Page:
Pedro Rocha

The avant-garde Grower who wants to change our relationship with the earth.

After more than 15 years working in large companies in Germany, Paris, and Nantes where his daily life was punctuated by double-entry spreadsheets, Yann decided to get his hands dirty by recovering a vegetable garden from a neighborhood grandfather who moved to a retirement home.

As a complete beginner, he inherited a 300m2 playground!

But as he puts it so well, people who don’t have a green thumb are just those who haven’t taken the time to fully understand plants.

He considers that we are all equal before a piece of land, so don’t be shocked if he talks to you casually right off the bat. He is all the more friendly, and you’ll surely see it in the puns he makes! (“Are you radis?” will surely be the first you hear.)

Yann’s greatest pleasure is sharing his knowledge and his passion for vegetable gardens.

He offers advice on sowing, planting, mulching, composting, etc. His workshop is full to the brim with helpful tips for starting a vegetable garden without fear.

With Yann, everyone (re)learns patience, the importance of social ties and connections with nature but also with oneself.

For our grower, urban agriculture is more than a pleasure, it is a real management tool, but also a way of preparing our cities for the future.

“We’ve lost a connection with nature that our great-grandparents had and that we must rediscover.”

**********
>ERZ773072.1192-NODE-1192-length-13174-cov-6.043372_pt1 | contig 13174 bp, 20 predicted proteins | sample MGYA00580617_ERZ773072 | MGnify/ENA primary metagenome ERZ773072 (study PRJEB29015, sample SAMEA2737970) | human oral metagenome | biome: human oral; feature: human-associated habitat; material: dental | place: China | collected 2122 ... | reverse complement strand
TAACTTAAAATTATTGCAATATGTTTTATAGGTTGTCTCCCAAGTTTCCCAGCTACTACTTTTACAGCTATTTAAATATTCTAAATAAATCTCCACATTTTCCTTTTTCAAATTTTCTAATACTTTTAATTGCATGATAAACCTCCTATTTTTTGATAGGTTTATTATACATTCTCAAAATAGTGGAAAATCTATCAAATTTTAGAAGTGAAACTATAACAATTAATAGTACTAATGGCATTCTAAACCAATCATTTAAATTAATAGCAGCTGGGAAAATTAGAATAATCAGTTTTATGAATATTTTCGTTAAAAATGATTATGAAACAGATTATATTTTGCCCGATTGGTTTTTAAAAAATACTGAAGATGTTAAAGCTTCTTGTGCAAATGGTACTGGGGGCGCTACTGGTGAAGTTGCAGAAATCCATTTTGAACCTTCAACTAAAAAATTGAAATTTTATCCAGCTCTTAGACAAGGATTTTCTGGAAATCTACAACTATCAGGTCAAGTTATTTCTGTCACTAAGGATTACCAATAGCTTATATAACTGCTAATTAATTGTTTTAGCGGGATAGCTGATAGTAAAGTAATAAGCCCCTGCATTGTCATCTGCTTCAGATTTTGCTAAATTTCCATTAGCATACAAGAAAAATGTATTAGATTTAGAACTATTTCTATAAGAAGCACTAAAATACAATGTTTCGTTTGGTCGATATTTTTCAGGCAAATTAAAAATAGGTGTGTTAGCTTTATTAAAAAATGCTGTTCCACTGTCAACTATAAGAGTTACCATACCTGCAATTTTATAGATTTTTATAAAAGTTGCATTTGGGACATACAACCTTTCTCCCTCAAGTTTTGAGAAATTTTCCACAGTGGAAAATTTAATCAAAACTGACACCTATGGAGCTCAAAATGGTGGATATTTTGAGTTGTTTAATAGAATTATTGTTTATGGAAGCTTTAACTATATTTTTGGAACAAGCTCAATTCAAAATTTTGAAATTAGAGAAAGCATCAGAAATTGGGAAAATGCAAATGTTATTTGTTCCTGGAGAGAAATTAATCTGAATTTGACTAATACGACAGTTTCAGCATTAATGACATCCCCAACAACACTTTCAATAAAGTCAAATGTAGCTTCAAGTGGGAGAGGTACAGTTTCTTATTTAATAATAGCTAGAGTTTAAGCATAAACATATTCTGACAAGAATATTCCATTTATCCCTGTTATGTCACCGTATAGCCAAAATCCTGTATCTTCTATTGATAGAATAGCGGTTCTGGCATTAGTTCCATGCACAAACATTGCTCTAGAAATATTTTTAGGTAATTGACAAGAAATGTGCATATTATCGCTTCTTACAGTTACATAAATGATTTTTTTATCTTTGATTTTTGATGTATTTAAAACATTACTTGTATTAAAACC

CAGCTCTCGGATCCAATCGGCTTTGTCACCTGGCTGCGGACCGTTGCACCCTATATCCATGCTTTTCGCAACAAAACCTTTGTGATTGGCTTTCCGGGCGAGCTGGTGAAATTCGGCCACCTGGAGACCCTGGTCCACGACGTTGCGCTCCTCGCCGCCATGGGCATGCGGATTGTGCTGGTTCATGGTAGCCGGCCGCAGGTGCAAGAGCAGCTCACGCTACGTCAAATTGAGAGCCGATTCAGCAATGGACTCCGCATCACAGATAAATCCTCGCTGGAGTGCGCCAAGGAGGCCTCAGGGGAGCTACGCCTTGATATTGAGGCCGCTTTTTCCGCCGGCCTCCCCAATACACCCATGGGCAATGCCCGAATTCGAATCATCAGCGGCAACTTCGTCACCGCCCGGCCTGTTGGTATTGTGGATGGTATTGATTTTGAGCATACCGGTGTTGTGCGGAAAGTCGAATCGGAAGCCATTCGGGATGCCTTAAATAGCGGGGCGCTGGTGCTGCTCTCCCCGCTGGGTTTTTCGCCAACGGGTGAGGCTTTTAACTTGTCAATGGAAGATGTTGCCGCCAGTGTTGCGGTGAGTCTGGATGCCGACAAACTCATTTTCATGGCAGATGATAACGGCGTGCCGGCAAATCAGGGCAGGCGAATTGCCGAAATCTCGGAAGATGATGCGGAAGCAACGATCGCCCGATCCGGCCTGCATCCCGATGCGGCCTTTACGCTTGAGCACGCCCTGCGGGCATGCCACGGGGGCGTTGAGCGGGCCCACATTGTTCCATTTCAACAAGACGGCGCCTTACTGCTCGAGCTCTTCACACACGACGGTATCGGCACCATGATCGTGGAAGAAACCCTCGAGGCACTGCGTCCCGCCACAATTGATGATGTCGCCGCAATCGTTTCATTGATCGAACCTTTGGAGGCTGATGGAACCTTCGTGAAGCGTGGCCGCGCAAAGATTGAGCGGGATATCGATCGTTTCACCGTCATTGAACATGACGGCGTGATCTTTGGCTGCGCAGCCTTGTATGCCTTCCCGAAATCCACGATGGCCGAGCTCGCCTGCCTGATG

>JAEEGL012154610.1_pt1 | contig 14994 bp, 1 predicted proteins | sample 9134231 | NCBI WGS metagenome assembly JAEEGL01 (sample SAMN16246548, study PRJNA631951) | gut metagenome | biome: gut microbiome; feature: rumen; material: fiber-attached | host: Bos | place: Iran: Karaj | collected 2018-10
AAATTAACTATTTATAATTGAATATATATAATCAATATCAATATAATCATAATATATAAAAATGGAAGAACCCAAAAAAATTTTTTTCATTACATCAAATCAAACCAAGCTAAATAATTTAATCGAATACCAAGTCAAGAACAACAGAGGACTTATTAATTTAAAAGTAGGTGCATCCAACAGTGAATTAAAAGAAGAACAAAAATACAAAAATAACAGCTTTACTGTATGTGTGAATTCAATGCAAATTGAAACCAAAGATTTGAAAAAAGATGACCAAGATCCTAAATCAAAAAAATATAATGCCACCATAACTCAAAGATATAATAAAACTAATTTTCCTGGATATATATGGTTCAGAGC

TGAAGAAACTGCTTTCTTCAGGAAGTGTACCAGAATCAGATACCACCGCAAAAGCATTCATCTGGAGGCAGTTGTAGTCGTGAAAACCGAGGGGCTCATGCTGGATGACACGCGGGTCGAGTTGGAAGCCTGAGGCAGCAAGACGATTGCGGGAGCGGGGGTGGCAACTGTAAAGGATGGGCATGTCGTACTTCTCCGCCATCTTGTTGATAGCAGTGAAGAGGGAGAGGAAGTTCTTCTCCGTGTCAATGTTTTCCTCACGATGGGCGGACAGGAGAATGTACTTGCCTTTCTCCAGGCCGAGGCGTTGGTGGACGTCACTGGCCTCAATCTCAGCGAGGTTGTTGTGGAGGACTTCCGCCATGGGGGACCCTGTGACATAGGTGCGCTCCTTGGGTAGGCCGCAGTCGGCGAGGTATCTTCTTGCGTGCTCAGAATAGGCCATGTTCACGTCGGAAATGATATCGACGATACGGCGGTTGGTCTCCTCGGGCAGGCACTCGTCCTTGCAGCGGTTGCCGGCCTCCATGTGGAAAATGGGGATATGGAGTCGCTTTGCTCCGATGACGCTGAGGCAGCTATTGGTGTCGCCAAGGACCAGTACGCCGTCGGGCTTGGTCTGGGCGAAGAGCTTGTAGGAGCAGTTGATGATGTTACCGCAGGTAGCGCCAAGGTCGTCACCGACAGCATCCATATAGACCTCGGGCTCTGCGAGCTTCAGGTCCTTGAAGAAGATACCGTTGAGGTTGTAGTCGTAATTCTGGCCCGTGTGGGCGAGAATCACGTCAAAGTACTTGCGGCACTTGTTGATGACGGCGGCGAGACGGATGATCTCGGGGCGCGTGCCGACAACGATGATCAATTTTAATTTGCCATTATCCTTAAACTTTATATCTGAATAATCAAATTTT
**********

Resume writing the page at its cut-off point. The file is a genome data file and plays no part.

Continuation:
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Tip From The Grower

If you have a garlic plant in your vegetable garden, don't let it dry out.

Garlic is a plant that likes both cold and heat, which is why its development is long and goes through two phases. At first, the plant develops its leaves and stem, prefers low temperatures, and has vegetative growth. During the second phase, the plant needs warmth so that its bulb can grow, dry out, and thicken. Dry garlic takes a long time to mature: for the process to fully take place, you’d need to plant between December and February and pick between spring and summer. But is that really necessary?

Here’s a trick: If you have a garlic plant in your garden, don’t wait for it to dry out. Plant it in February and pick it when it’s dry, as early as June, reducing your wait time by three months. Not only is that perfect for seasoning your dishes, it is also good for the vegetable garden: instead of waiting six or seven months, you only have to wait for four or five, meaning that the gardening space is occupied for less time. Believe me, that makes it an extra special pleasure to eat.

By Pedro Rocha, Noocity grower’s network weaver

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